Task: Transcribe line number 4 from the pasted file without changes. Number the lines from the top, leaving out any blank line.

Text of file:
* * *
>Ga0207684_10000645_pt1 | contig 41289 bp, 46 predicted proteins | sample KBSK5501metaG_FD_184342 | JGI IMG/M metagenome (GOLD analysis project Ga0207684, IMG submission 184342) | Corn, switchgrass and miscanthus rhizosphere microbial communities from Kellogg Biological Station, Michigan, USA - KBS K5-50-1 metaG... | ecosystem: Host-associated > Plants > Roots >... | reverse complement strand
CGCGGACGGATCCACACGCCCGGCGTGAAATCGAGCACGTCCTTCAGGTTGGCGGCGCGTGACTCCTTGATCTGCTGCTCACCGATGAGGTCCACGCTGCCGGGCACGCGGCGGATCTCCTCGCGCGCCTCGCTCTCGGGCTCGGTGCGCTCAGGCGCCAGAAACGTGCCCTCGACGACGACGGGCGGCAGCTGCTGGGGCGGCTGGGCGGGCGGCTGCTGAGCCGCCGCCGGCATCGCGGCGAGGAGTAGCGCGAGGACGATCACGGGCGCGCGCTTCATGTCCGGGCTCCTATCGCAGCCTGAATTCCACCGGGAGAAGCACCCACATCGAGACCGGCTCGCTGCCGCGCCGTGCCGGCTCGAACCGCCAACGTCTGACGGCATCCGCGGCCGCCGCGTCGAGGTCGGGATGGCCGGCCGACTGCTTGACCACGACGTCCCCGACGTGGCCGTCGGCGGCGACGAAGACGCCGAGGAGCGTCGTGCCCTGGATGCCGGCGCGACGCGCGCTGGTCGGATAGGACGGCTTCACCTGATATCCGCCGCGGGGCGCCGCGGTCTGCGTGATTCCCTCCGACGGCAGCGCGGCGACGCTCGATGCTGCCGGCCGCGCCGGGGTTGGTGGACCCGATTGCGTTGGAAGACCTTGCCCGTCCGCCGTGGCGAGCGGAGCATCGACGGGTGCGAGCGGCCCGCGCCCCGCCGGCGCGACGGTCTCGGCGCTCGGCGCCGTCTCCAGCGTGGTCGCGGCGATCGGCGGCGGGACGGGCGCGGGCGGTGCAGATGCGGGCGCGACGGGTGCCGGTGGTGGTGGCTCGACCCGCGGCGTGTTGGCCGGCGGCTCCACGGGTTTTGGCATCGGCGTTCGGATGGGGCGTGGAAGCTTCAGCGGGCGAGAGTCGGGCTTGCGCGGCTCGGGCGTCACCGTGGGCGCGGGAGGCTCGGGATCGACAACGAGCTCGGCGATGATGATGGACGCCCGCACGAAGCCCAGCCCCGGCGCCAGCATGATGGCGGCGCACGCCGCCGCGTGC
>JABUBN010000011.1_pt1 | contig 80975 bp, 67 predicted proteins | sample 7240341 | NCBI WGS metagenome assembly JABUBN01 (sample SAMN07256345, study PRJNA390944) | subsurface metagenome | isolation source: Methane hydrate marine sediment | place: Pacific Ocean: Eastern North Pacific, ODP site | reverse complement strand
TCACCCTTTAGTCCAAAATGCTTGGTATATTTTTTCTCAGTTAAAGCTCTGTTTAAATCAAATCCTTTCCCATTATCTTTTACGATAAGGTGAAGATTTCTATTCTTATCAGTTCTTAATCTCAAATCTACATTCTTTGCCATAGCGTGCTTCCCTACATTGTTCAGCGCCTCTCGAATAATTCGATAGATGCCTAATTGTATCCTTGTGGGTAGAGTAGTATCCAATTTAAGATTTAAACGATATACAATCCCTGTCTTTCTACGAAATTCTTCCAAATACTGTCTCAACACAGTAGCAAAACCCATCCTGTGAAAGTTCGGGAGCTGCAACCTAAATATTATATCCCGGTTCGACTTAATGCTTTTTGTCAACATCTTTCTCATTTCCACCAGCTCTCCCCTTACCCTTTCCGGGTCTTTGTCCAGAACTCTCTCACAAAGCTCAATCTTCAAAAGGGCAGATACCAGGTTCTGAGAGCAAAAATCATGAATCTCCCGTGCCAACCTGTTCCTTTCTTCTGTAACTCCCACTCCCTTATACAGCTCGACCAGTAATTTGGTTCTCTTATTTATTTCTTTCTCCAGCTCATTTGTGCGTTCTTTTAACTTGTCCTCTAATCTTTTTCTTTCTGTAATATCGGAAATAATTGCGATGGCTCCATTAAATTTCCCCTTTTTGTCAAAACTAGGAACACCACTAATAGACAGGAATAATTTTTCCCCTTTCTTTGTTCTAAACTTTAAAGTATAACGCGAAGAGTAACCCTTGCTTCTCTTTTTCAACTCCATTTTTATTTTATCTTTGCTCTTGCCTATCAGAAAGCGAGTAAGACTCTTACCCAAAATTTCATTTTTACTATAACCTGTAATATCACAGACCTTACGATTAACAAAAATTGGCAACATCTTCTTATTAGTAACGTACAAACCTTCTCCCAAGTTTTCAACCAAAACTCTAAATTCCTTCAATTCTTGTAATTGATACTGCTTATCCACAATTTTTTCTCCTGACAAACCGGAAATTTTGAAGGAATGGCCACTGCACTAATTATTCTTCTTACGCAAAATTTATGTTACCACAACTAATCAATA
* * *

TCACCCTTTAGTCCAAAATGCTTGGTATATTTTTTCTCAGTTAAAGCTCTGTTTAAATCAAATCCTTTCCCATTATCTTTTACGATAAGGTGAAGATTTCTATTCTTATCAGTTCTTAATCTCAAATCTACATTCTTTGCCATAGCGTGCTTCCCTACATTGTTCAGCGCCTCTCGAATAATTCGATAGATGCCTAATTGTATCCTTGTGGGTAGAGTAGTATCCAATTTAAGATTTAAACGATATACAATCCCTGTCTTTCTACGAAATTCTTCCAAATACTGTCTCAACACAGTAGCAAAACCCATCCTGTGAAAGTTCGGGAGCTGCAACCTAAATATTATATCCCGGTTCGACTTAATGCTTTTTGTCAACATCTTTCTCATTTCCACCAGCTCTCCCCTTACCCTTTCCGGGTCTTTGTCCAGAACTCTCTCACAAAGCTCAATCTTCAAAAGGGCAGATACCAGGTTCTGAGAGCAAAAATCATGAATCTCCCGTGCCAACCTGTTCCTTTCTTCTGTAACTCCCACTCCCTTATACAGCTCGACCAGTAATTTGGTTCTCTTATTTATTTCTTTCTCCAGCTCATTTGTGCGTTCTTTTAACTTGTCCTCTAATCTTTTTCTTTCTGTAATATCGGAAATAATTGCGATGGCTCCATTAAATTTCCCCTTTTTGTCAAAACTAGGAACACCACTAATAGACAGGAATAATTTTTCCCCTTTCTTTGTTCTAAACTTTAAAGTATAACGCGAAGAGTAACCCTTGCTTCTCTTTTTCAACTCCATTTTTATTTTATCTTTGCTCTTGCCTATCAGAAAGCGAGTAAGACTCTTACCCAAAATTTCATTTTTACTATAACCTGTAATATCACAGACCTTACGATTAACAAAAATTGGCAACATCTTCTTATTAGTAACGTACAAACCTTCTCCCAAGTTTTCAACCAAAACTCTAAATTCCTTCAATTCTTGTAATTGATACTGCTTATCCACAATTTTTTCTCCTGACAAACCGGAAATTTTGAAGGAATGGCCACTGCACTAATTATTCTTCTTACGCAAAATTTATGTTACCACAACTAATCAATA